With just two Monetary Policy Committee (MPC) meetings scheduled before the end of the year, one needs to look at the current economic data to try and forecast where interest rates may be by December…
Good news for consumers is that inflation came out at 4.9 percent for July which was lower than the consensus figure of 5.2 percent. The decline was mainly due to stable food prices and lower transport costs as the petrol price declined by 85c/l in June.
However, petrol prices are expected to rise sharply later in September due to a current under recovery by the Department of Minerals and Energy.
Pressure on food prices is also expected to build, but this should not pose too much of a risk to the inflation target. The low inflation numbers increase the chances of one more rate cut in 2012 to support growth which is expected to weaken for the remainder of the year. Economic growth for the second quarter of the year was an improvement on the first quarter and growth accelerated from 2.7 percent in Q1 2012 to 3.2 percent in Q2.
Mining contribution limited
The biggest contributor to this quarter's GDP was the mining sector, which contributed 1.5 percent to the growth rate of 3.2 percent. It is quite unusual to have the mining sector contributing this much to GDP because of its relatively small size.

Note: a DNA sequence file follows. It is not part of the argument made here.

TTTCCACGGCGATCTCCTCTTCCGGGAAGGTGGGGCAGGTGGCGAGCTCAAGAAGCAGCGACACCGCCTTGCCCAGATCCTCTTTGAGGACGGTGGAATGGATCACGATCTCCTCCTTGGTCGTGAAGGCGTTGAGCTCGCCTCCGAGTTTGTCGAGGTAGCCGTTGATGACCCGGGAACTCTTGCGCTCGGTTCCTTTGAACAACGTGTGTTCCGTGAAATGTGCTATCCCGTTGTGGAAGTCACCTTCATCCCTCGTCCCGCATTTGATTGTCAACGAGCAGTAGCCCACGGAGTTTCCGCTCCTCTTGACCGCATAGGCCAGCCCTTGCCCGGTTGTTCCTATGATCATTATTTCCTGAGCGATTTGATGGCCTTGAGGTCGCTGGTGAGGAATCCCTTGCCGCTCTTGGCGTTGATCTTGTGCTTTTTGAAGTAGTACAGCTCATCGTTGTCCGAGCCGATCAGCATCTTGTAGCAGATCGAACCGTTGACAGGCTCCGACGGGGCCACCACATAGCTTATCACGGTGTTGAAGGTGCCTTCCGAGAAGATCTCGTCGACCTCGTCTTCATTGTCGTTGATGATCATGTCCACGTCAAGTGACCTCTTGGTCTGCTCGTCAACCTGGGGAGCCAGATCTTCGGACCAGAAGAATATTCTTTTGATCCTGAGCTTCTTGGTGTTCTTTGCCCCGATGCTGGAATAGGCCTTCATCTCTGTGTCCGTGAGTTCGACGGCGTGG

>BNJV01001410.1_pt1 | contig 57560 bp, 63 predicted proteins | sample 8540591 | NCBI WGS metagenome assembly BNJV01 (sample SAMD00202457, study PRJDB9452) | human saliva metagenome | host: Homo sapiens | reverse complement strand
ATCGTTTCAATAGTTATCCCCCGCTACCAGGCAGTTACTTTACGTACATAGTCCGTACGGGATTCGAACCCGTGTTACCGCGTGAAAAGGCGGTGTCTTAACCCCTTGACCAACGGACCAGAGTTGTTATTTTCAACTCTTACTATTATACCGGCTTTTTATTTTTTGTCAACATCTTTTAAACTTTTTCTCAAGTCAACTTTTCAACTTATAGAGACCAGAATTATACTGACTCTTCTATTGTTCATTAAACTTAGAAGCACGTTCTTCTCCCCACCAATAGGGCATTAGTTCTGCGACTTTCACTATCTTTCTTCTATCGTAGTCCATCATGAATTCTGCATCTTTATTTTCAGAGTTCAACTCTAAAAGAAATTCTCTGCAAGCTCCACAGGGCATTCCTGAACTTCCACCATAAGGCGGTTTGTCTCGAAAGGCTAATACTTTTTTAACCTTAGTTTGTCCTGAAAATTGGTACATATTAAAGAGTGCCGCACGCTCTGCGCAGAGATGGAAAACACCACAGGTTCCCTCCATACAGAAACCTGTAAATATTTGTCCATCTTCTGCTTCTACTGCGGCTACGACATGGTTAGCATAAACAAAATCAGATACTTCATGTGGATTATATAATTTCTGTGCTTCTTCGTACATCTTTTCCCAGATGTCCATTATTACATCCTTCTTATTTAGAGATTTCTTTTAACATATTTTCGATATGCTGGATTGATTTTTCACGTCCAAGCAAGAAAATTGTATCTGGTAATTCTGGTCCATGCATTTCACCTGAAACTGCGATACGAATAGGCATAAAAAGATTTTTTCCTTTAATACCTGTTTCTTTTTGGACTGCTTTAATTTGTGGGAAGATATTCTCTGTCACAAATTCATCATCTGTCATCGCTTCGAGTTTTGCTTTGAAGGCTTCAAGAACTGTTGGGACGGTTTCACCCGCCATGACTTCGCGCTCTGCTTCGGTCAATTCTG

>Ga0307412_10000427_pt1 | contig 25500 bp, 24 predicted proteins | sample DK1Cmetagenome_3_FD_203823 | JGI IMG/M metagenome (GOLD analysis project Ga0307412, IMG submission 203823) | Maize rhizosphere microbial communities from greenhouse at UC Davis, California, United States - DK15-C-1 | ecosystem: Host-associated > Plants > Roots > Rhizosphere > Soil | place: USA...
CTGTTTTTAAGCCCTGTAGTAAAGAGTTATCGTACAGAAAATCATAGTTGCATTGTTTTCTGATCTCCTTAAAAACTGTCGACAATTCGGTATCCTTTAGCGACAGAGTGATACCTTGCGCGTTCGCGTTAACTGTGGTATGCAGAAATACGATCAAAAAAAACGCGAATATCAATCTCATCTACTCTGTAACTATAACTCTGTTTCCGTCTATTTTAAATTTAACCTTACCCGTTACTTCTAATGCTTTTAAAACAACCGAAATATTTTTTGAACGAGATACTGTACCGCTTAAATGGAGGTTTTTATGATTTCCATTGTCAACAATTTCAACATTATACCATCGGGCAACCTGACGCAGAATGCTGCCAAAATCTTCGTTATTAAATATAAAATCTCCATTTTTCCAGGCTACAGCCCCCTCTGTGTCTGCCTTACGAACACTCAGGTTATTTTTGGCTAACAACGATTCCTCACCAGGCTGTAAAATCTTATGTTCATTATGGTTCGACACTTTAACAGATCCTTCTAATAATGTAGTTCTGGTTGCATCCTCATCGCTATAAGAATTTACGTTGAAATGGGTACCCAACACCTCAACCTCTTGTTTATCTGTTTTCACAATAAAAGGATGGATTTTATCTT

There were major problems in the mining sector, in particular platinum mining, where strikes and work stoppages led to very low production. Production during the second quarter improved which led to a turnaround from a decline in mining output from -16 percent (Q1) to an increase of 31.1 percent (Q2). Unfortunately the contribution by mining to GDP will not continue into Q3 since there have been severe problems in one of the larger platinum mines in the first two months of this quarter.
Manufacturing affected by global slowdown
As expected manufacturing output declined in Q2; this reflects the headwinds facing this sector with exports hampered by poor demand from Europe in particular.
While strong domestic consumer demand supported the sector to some extent, part of that demand was met by higher imports.
The fortunes of the manufacturing sector are closely aligned with developments in the global economy, and the outlook for the last two quarters of 2012 remains somewhat bleak.
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